Networking And Visual Imagery Hightlights Of 2014 VES Summit
(L-R) Dion Beebe, Bo Welch, Ben Grossmann and Bill Taylor discuss improvements needed in on-set Visual Imagery workflow at the 2014 VES Summit
BY: Marjorie Galas
The Visual Effects Society’s sixth annual VES Summit was chose the theme “Networking and Visual Imagery Evolution” for the day-long gathering at the W Hotel on October 18th, 2014. Tightly packed around round tables, VFX and post professionals attentively listened to opening keynote speaker Victoria Alonso, EVP, Visual Effects and post production, Marvel Studios, who encouraged them to take the session into their own hands.
“I’m missing my kid’s soccer match and a pumpkin patch visit, so the last thing I want to do is waste time by telling you all the things you already know,” said Alonso. “Please, ask me the questions you want answers to so we can make this time valuable.”
Moderator and VES Planning Committee member Randy Starr kicked off the internationally simulcast panel by asking Alonso to explain why she chose to get into film over politics – a long standing passion of the key note speaker. A native of Argentina, Alonso became aware the political crowd she was involved with at an early age would lead her down a deadly path. Seeking a different crowd to participate with, she joined a youth theater group and fell in love with the creative process of producing theatrical production. Determination allowed her to climb the production ladder to her current title.
“The lack of control leads to control. We’d discuss the process and choosing imagery was key to the development,” said Alonso. “In some cases, the visuals were developed before the written words.”
When asked why she’s become devoted to the comic universe, Alonso noted both the visual challenges and collaborative qualities involved in translating the comic world to film as a source of inspiration. Highlighting recent Marvel hit “Guardians of the Galaxy”, she described the joy she receives from bringing unlikely role models to life.
“The mixture of misfits won my heart. A tree never before has ben given such a human life, and generally if I see a raccoon I run away, but here he’s a hero,” said Alonso. “In the VFX world we find a way as artists to make it work. Time may not be on your side but with the tools and inventiveness we process, we always can do anything.”
Before concluding her session, Alonso pleaded with the VES members to increase their female ration ion projects. Noting she was inspired by Kathleen Kennedy (“I know she processed E.T. and Schindler’s List” and this gave me motivation to keep going”) Alonso encouraged the attendees to mentor young women and get them more involved in production.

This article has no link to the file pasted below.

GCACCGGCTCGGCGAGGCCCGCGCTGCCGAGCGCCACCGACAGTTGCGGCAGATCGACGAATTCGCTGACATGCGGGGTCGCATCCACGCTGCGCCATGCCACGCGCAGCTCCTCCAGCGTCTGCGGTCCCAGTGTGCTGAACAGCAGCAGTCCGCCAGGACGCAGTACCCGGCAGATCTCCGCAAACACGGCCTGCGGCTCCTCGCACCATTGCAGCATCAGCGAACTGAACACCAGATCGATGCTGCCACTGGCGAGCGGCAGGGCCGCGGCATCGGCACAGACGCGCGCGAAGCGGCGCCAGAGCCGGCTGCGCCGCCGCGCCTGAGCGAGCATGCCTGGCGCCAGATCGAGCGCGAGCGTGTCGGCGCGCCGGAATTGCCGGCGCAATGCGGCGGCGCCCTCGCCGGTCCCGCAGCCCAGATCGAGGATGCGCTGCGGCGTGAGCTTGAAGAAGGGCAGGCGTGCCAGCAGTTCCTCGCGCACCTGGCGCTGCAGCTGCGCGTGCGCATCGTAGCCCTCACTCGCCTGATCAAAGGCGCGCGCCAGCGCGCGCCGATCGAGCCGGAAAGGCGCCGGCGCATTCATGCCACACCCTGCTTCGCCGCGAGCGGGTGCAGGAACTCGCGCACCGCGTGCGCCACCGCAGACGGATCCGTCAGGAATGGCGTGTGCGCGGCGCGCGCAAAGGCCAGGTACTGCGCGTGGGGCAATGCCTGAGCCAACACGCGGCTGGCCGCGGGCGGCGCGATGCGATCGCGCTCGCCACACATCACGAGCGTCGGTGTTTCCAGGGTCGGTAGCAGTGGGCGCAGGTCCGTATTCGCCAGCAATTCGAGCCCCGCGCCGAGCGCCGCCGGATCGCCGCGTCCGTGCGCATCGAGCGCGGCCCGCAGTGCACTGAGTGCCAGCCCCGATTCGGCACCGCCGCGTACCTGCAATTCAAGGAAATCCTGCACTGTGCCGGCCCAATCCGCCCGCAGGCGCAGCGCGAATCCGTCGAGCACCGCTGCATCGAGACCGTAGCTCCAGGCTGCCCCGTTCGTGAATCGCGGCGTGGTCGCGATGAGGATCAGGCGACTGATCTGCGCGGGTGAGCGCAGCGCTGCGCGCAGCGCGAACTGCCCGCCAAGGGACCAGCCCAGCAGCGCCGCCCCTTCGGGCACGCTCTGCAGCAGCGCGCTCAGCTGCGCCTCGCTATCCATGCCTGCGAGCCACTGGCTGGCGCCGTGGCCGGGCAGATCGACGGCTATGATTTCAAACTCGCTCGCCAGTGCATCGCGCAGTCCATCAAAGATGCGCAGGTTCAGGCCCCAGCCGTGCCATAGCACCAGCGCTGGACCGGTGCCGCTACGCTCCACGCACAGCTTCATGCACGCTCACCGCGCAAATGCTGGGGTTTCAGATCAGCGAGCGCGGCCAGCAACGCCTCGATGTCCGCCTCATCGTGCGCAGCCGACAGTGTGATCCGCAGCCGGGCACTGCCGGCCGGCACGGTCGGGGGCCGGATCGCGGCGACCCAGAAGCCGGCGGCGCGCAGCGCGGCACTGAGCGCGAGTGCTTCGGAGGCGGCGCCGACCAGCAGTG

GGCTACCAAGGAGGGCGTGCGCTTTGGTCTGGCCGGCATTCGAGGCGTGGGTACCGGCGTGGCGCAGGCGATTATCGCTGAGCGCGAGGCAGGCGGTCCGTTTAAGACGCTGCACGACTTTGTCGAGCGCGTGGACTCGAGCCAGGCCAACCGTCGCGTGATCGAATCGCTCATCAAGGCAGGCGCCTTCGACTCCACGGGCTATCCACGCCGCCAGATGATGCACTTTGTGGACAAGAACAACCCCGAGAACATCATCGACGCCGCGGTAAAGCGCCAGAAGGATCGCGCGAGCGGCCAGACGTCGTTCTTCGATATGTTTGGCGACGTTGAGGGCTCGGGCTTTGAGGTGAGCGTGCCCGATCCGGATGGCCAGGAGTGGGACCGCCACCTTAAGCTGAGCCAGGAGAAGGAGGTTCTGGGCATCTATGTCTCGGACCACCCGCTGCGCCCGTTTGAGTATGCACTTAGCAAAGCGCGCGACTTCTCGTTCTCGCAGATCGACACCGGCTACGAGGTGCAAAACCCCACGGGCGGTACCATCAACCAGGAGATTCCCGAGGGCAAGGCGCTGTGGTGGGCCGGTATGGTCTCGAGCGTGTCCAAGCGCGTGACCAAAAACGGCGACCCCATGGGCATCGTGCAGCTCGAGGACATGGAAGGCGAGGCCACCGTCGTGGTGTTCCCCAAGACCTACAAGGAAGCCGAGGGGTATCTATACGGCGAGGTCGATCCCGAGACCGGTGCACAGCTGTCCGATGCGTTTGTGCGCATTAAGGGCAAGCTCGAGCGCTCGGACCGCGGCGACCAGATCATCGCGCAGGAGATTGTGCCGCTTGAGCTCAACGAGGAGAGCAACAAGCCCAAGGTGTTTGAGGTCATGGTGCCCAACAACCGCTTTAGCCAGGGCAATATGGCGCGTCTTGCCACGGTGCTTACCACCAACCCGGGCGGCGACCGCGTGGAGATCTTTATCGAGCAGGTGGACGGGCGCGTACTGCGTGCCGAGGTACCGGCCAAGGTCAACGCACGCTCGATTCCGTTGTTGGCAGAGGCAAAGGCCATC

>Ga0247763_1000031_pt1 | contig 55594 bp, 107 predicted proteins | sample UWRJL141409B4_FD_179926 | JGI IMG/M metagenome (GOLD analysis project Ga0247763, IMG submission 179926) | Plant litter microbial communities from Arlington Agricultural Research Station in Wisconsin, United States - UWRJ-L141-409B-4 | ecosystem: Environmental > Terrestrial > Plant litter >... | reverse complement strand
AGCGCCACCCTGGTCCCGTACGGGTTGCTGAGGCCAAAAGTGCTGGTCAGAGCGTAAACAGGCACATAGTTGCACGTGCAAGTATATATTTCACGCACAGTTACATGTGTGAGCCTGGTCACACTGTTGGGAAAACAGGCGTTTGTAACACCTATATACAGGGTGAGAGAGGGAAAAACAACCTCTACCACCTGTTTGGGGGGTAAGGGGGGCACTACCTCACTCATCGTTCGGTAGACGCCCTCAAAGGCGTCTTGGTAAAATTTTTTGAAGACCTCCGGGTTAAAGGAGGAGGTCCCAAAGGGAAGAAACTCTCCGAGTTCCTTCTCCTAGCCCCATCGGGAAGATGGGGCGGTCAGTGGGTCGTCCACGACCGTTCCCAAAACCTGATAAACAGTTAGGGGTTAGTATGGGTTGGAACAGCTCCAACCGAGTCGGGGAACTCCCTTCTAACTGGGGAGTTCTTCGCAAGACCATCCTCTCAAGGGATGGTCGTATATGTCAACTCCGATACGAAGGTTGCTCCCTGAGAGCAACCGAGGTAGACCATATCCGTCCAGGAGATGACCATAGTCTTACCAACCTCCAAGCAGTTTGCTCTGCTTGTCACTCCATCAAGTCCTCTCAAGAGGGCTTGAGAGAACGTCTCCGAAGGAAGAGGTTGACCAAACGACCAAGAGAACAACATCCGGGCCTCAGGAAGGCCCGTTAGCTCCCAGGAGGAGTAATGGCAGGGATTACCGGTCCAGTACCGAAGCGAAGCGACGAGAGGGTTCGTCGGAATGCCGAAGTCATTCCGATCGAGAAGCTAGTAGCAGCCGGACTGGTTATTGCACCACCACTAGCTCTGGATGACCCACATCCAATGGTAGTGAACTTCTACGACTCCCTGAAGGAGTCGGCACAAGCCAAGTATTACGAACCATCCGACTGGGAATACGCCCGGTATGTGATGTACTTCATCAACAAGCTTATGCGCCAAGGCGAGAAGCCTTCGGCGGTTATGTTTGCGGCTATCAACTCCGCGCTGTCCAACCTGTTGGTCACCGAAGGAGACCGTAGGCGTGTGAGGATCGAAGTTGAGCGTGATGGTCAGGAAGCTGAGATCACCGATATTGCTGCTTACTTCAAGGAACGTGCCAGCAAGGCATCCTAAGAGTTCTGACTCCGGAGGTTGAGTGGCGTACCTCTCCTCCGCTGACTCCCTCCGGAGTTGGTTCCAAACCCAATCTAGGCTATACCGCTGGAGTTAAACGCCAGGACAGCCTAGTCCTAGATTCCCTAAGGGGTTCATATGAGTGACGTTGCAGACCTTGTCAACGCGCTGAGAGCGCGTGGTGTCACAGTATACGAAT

“This is why I go to these things, there are no women on the panels. Where are the girls at? It is better when there are a few of us in the room, “ said Alonso.
The bulk of the day allowed for plenty of one on one connections compliments of round table sessions . All panelists were interspersed amongst the event’s round tables. Two break out groups occurred, including a review of the VFX on “Game of Thrones” moderated by HBO VP, Media and Technology Operations, Group Stephen Beres, and an in-depth look at VFX in innovative settings such as theme parks, museums and attractions by Super78 principle and creative director Brett Young.
The “Visual Imagery Panel” concluded the Summit by bringing together cinematographers, production designers and VFX supervisors to discuss the issues behind poor visual creation. Production designer Bo Welch, cinematographer Dion Beebe, FVX supervisor Ben Grossmann and moderator Bill Taylor, ASC – a cinematographer and VFX supervisor – discussed mis-managed budgets and lack of cohesion between the departments that was the rook of the visual imagery problem.
“We come on like archeologists, trying to figure out what the DP was creating or why the DP made a specific shot,” said Grossmann. “(the VFX department is)given a budget and told to figure it out, so we compartmentalize by sequence. We compartmentalize by sequence. We’re requesting to budget more like the other departments.”
Welch used the film “The Cat in the Hat” as an example of the effect having VFX treated as a separate entity applied at the end of a film can have on a film’s entirety.
“In post, the cut was broken down and the director lost control,” said Welch.
“Hugo” was reviewed as a model that worked for all departments. The VFX team was working in concert with the camera and art departments. Asset builders were creating design directly related to the production design and camera angles instead of relying on previs renders. The result was a cohesive world that was integrated in post.
“Noted Beebe,” In an ideal world, everyone would start at the same time.”
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